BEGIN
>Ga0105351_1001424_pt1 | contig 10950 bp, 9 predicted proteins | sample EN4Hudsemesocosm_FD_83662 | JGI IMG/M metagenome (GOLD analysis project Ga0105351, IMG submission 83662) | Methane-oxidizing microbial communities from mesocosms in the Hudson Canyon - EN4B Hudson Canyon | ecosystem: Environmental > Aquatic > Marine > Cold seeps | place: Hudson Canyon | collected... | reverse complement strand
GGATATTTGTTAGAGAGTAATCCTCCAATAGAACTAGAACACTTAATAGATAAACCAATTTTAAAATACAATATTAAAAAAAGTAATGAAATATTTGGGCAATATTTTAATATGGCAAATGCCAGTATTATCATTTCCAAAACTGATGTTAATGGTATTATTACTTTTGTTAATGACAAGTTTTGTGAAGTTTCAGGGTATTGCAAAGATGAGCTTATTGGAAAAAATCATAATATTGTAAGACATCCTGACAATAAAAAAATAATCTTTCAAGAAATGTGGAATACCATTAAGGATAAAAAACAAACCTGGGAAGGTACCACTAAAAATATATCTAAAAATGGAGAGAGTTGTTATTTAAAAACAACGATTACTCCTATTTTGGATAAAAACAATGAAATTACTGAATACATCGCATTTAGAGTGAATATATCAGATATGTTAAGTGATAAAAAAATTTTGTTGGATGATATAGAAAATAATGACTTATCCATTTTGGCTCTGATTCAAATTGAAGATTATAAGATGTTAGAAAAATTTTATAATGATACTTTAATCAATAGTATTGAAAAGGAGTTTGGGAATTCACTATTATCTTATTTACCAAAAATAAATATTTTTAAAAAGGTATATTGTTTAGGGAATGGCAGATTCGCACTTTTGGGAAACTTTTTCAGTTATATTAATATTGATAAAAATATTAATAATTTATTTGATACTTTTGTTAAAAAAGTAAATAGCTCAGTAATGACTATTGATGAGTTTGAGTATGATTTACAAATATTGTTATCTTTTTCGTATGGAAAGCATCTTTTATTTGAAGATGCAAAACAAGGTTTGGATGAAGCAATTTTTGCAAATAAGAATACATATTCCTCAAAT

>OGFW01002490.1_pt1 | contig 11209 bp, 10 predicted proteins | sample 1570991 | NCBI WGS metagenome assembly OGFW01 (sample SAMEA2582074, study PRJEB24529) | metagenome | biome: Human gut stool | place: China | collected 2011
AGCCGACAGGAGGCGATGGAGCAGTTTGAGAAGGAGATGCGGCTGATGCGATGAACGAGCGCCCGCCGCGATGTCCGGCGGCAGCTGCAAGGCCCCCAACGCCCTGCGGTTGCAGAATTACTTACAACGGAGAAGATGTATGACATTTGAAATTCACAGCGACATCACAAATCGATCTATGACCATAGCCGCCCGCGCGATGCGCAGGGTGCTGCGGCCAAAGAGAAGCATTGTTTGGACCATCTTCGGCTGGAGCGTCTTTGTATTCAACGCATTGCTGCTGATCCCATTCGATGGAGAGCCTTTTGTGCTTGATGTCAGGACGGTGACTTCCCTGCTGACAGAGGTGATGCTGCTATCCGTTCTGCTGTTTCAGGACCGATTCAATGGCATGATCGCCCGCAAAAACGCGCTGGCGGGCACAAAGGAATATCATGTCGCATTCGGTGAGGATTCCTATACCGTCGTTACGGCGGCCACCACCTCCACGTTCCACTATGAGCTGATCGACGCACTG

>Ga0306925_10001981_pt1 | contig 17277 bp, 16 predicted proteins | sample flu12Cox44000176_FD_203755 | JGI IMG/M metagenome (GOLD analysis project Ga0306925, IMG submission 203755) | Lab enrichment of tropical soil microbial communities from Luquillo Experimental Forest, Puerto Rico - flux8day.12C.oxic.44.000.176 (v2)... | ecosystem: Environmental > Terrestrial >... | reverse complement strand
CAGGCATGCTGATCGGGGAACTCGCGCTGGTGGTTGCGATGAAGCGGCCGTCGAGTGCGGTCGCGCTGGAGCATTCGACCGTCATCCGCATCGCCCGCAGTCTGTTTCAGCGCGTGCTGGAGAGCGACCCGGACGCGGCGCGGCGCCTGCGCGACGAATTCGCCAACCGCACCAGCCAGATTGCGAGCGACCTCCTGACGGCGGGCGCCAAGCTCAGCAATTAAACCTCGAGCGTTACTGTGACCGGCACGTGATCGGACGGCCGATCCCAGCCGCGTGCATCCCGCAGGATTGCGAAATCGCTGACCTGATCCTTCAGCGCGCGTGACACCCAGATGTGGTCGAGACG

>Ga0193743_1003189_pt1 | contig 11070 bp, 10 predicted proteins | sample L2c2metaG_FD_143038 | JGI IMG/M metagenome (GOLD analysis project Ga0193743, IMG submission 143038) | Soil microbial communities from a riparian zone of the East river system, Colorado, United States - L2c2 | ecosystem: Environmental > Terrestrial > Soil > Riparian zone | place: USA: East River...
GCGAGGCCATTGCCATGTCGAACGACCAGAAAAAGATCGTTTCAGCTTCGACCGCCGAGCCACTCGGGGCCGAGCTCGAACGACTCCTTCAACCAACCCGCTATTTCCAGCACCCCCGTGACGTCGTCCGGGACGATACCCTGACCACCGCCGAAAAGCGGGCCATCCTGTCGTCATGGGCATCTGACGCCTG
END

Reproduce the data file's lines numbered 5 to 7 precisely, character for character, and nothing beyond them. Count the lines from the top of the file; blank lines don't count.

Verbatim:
>Ga0306925_10001981_pt1 | contig 17277 bp, 16 predicted proteins | sample flu12Cox44000176_FD_203755 | JGI IMG/M metagenome (GOLD analysis project Ga0306925, IMG submission 203755) | Lab enrichment of tropical soil microbial communities from Luquillo Experimental Forest, Puerto Rico - flux8day.12C.oxic.44.000.176 (v2)... | ecosystem: Environmental > Terrestrial >... | reverse complement strand
CAGGCATGCTGATCGGGGAACTCGCGCTGGTGGTTGCGATGAAGCGGCCGTCGAGTGCGGTCGCGCTGGAGCATTCGACCGTCATCCGCATCGCCCGCAGTCTGTTTCAGCGCGTGCTGGAGAGCGACCCGGACGCGGCGCGGCGCCTGCGCGACGAATTCGCCAACCGCACCAGCCAGATTGCGAGCGACCTCCTGACGGCGGGCGCCAAGCTCAGCAATTAAACCTCGAGCGTTACTGTGACCGGCACGTGATCGGACGGCCGATCCCAGCCGCGTGCATCCCGCAGGATTGCGAAATCGCTGACCTGATCCTTCAGCGCGCGTGACACCCAGATGTGGTCGAGACG

>Ga0193743_1003189_pt1 | contig 11070 bp, 10 predicted proteins | sample L2c2metaG_FD_143038 | JGI IMG/M metagenome (GOLD analysis project Ga0193743, IMG submission 143038) | Soil microbial communities from a riparian zone of the East river system, Colorado, United States - L2c2 | ecosystem: Environmental > Terrestrial > Soil > Riparian zone | place: USA: East River...